Primarily, every diesel engine that is Euro 4 will have some EGR system on it, so diesel engines are pretty much for all our businesses but in the next 3-4 years we will see more petrol engines, turbocharged, small, downsized with direct injection and a lot of EGR systems. Right now we are supplying for diesel engines in cars but petrol is now coming on. EGR systems were very popular back in the ‘80s and ‘90s when they first started leading to a fuel economy benefit. The cost benefit kind of went away when EGR systems were along with valve timing, four cylinders and four valves per cylinder on the petrol side for a while. But with direct injection and turbocharging, with which you can have more air in the engine resulting in nitrous oxide emissions, the best way to reduce them is with EGRs. And if you run a few percentages of EGR you don’t need to cool, so you just need a valve and some tools. Now we are seeing diesel running 20-30 percent higher EGR rates and therefore we need to cool it before it is put back in the engine, so now there is a demand for EGR coolers, tools and valves as well.


What will be your investments going forward. . .
We will be growing at a very rapid pace and are making multi-million dollar investments on an annual basis to support our growth and in our testing facility.


Can you elucidate on plans to shift European production to India?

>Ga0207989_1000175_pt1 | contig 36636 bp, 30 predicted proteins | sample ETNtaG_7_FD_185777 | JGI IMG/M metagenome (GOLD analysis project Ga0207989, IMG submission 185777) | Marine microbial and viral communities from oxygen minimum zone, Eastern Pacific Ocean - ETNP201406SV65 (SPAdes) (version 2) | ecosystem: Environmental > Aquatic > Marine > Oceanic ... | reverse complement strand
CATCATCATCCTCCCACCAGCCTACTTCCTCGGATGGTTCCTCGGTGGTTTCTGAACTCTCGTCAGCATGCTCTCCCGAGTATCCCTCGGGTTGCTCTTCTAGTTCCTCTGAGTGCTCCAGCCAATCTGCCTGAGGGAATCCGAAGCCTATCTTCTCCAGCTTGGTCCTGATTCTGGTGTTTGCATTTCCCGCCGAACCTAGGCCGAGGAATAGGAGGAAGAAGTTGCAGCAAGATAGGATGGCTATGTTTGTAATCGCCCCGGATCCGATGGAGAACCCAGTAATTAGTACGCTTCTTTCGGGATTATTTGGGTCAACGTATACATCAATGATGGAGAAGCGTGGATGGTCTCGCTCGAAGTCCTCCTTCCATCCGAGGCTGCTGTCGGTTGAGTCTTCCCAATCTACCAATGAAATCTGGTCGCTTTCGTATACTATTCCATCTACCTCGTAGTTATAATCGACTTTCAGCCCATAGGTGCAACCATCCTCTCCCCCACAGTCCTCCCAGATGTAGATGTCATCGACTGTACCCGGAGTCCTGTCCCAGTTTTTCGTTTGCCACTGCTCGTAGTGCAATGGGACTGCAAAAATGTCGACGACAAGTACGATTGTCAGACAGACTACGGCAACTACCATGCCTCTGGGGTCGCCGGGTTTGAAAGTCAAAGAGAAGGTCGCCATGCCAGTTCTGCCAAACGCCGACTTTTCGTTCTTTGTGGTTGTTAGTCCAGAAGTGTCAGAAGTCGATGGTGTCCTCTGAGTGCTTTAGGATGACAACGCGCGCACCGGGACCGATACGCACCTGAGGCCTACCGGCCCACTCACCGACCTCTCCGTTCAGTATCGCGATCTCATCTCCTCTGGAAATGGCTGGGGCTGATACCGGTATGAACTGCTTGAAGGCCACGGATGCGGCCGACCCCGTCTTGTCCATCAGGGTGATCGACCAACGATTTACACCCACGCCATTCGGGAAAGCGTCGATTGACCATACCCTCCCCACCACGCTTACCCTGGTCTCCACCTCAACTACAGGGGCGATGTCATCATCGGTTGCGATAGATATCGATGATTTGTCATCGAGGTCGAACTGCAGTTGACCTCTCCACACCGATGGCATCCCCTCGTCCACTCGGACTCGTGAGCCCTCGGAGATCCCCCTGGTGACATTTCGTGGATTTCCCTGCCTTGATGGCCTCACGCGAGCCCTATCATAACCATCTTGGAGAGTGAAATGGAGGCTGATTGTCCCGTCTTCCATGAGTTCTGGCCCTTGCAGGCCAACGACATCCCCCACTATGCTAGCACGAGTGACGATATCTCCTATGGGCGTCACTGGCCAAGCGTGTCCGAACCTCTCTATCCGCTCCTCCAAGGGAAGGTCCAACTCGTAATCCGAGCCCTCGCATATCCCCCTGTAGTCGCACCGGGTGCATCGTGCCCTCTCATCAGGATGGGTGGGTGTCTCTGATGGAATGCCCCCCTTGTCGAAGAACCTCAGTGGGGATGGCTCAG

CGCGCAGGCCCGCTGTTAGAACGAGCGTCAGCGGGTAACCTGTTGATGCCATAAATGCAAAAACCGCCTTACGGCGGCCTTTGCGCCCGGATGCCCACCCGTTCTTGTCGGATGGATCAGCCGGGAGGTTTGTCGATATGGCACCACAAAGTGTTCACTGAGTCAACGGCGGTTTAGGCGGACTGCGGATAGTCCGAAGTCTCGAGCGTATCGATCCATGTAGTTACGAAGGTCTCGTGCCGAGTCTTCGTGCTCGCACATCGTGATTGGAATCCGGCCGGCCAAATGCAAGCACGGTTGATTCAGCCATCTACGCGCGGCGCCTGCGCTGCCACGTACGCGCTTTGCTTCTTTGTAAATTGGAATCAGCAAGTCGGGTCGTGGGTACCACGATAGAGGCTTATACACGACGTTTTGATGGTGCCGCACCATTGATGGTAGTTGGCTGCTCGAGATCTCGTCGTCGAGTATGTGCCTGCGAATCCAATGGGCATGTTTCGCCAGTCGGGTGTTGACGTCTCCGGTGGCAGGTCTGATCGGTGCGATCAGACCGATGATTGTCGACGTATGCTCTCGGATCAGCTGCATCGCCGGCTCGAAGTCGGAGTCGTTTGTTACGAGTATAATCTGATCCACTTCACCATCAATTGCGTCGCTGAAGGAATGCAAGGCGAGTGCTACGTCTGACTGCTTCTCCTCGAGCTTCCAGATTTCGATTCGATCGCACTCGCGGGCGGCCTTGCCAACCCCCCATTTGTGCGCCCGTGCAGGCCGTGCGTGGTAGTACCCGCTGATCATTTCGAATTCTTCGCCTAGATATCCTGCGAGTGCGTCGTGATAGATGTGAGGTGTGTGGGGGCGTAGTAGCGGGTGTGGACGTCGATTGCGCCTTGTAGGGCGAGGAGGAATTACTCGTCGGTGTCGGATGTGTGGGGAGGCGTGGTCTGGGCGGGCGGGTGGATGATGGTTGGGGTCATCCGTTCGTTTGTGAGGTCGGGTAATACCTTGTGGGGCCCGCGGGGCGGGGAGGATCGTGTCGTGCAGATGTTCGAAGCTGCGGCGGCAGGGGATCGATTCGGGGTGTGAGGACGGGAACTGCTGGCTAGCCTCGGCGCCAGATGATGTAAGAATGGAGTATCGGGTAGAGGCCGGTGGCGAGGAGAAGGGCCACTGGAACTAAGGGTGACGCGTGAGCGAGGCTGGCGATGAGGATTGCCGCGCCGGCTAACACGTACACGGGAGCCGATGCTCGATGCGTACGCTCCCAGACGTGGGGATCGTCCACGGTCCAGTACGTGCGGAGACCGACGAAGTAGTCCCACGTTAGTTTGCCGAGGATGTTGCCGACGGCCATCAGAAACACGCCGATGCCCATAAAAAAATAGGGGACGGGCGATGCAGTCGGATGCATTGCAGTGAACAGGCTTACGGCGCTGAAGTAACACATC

We will be looking to move some of the European production but our strategy is not to produce in India to support the bulk of the European market. What we will look at is some kind of an optimal manufacturing strategy; say we are running at half-a- million units a year for Euro 4 applications as Euro 4 is phasing out in Europe but we will still have some demand for Eastern Europe as they support northern Africa and some other locations with their engines. So once it ramps down to 50,000 or 100,000 units, for us to maintain a line in Europe capable of producing 500,000 units will not be efficient. And the line here is for 300,000 units for local customers for the same part, so why don’t we move those 50,000 units down here? Those are the kind of things that we will be looking at.


Any special training initiatives for the workforce at Manesar?
We have close to 300 people at Manesar where production started in November 2012. They are working on Euro 4 products and are talking to customers for Euro 5 and 6 products. The HR team has developed a talent exchange programme through which we send people for months at a time to work globally, not just sit in a classroom and be taught by our engineers. But as they do the job of an application engineer, design engineer, a technician or a manufacturing engineer in those developed locations, they are building relationships, learning the products and coming back. We also send folks over here as needed to further the training and education for engineers and have global engineering meets to pass the training.